-- Jun

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Old 01-24-2012, 02:27 PM   #142
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Re: "The goal is not to throw"

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David Soroko wrote: View Post
Anyone one can, this is not value judgement, this is as factual as carpentry. If one takes out the martial out the martial art, something essential is lost. If one is tea intolerant and can't touch or smell the stuff one can't do chado. One could go through the motions of the tea ceremony with say Rooibos, but something essential will be missing ad in no way this will be a "Way".

Anyone can see that.
No, actually my point is that it isn't nearly so obvious as you suggest.

To use your example, why exactly *can't* you have a tea ceremony with Rooibos? True, it isn't "authentic," but what does that matter?

I'm not pushing on this just for the sake of stirring the pot, but because I think it's problematic to equate "not what I do" with "wrong."

Katherine
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Old 01-24-2012, 02:35 PM   #143
DH
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Re: "The goal is not to throw"

Throwing and connection
The thing that is supposed to separate aiki people from the normal mechanics of throwing is first and foremost what Ueshiba discussed as in yo... in us. Within us. It not only changes the way you feel its changes the way someone interacts with you. Without it there is no aiki. Period. Without that every person who discusses throws ends up talking about things predicated on normal jujutsu throws.

The person -with aiki- will have their own set of dilemmas of fitting in for a throw and interacting with the straights in budo (those untrained in IP/aiki). There are things a person with aiki will have to throttle back on, relearn, along with other things they can do that normal people cannot. Your interactions with the straights in budo will continue to change as your internal connections strengthen inside you.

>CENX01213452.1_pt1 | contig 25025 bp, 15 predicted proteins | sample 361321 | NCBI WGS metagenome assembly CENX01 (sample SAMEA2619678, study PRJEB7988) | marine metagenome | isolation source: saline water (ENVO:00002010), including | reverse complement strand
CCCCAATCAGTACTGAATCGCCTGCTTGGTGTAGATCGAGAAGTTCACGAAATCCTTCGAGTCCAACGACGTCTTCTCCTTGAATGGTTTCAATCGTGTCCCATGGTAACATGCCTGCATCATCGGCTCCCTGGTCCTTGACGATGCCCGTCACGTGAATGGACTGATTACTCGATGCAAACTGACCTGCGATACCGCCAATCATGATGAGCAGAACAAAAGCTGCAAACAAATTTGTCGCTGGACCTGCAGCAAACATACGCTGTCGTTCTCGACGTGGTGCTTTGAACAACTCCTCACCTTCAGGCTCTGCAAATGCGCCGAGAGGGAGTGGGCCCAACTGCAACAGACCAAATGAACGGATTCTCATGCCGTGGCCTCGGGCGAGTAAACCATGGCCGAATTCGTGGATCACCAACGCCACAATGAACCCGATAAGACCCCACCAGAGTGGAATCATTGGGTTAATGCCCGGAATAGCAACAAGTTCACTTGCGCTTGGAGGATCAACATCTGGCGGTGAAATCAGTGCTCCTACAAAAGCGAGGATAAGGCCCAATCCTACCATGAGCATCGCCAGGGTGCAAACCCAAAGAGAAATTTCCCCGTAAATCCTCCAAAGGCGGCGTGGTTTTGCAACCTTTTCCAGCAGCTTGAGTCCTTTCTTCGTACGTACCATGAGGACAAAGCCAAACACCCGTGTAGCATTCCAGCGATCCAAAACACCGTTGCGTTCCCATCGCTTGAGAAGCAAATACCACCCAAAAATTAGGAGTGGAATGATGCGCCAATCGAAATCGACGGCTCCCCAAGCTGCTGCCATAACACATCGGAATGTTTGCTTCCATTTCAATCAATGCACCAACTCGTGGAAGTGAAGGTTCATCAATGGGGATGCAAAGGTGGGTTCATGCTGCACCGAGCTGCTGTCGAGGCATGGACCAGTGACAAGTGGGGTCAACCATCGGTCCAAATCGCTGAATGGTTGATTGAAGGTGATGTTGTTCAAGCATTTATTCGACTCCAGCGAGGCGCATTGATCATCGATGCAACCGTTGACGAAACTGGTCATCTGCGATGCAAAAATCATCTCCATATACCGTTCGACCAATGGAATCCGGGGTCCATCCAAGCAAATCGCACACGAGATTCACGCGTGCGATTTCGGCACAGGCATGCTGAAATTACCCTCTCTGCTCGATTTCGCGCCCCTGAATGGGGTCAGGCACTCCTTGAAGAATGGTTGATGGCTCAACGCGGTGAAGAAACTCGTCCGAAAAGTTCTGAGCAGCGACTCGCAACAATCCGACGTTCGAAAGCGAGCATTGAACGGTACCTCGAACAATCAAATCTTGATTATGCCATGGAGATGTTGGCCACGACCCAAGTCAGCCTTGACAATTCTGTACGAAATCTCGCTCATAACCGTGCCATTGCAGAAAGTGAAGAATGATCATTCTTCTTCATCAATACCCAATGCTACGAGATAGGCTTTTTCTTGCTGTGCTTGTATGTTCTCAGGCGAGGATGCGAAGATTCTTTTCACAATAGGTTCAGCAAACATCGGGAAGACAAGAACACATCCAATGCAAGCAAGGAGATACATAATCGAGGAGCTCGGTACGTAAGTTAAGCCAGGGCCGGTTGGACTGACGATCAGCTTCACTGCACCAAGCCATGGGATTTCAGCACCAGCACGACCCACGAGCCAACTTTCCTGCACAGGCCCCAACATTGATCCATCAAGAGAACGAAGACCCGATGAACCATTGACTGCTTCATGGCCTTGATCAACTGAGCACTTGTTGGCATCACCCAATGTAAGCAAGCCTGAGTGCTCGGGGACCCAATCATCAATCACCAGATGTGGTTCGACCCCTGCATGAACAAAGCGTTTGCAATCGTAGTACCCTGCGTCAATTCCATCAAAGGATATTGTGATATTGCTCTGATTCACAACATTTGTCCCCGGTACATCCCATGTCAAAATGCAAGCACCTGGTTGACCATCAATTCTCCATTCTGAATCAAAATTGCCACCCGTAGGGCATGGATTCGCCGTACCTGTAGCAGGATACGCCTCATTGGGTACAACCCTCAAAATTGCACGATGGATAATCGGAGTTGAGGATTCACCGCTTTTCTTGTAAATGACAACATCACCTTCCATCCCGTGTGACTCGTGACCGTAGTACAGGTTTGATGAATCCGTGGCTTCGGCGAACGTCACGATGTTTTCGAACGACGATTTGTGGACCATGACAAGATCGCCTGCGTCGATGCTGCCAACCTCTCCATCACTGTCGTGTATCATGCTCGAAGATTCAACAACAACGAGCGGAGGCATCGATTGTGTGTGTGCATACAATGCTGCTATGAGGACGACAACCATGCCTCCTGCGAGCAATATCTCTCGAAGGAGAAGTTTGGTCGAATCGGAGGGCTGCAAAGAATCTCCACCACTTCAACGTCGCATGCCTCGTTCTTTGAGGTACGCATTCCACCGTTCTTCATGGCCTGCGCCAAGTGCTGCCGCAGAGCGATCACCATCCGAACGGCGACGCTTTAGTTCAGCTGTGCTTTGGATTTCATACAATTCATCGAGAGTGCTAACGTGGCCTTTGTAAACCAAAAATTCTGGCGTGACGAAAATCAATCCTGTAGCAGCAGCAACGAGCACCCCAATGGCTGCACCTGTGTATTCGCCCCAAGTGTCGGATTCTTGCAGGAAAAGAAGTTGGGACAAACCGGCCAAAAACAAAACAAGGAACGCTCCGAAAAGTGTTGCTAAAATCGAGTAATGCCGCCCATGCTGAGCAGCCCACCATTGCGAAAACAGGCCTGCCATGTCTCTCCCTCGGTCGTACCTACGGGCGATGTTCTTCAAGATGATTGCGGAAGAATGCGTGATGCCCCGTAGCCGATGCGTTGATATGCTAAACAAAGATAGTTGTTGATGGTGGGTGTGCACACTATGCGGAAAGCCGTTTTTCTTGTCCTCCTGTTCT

Something as simple as "When one thing moves....everything moves" is difficult, and has a marked effect on people. And it is not al the same. Tohei was not Ueshiba. In several areas they were doing different things. Ueshiba talked about things Tohei never addressed and did not have in his movement. You can see it in them, and once you train certian things you can see it on your partner...on contact.
Which brings up the more critical aspects of kuzushi on contact. In and of itself it is obvious instantly whether someone has aiki or not. Sagawa used to say all he had to do was watch you do aiki age and it was over...he knew. That creates it's own challenges to overcome when someone cannot put any force into you any more and you have to alter your practice. Case in point is I launch people to a standing postion-sometimes higher than their own feet and they comes back down...all from Kokyu dosa. That messes up things up. So you learn to throttle way back. Think of what that would do to Tenchi nage or any other throw...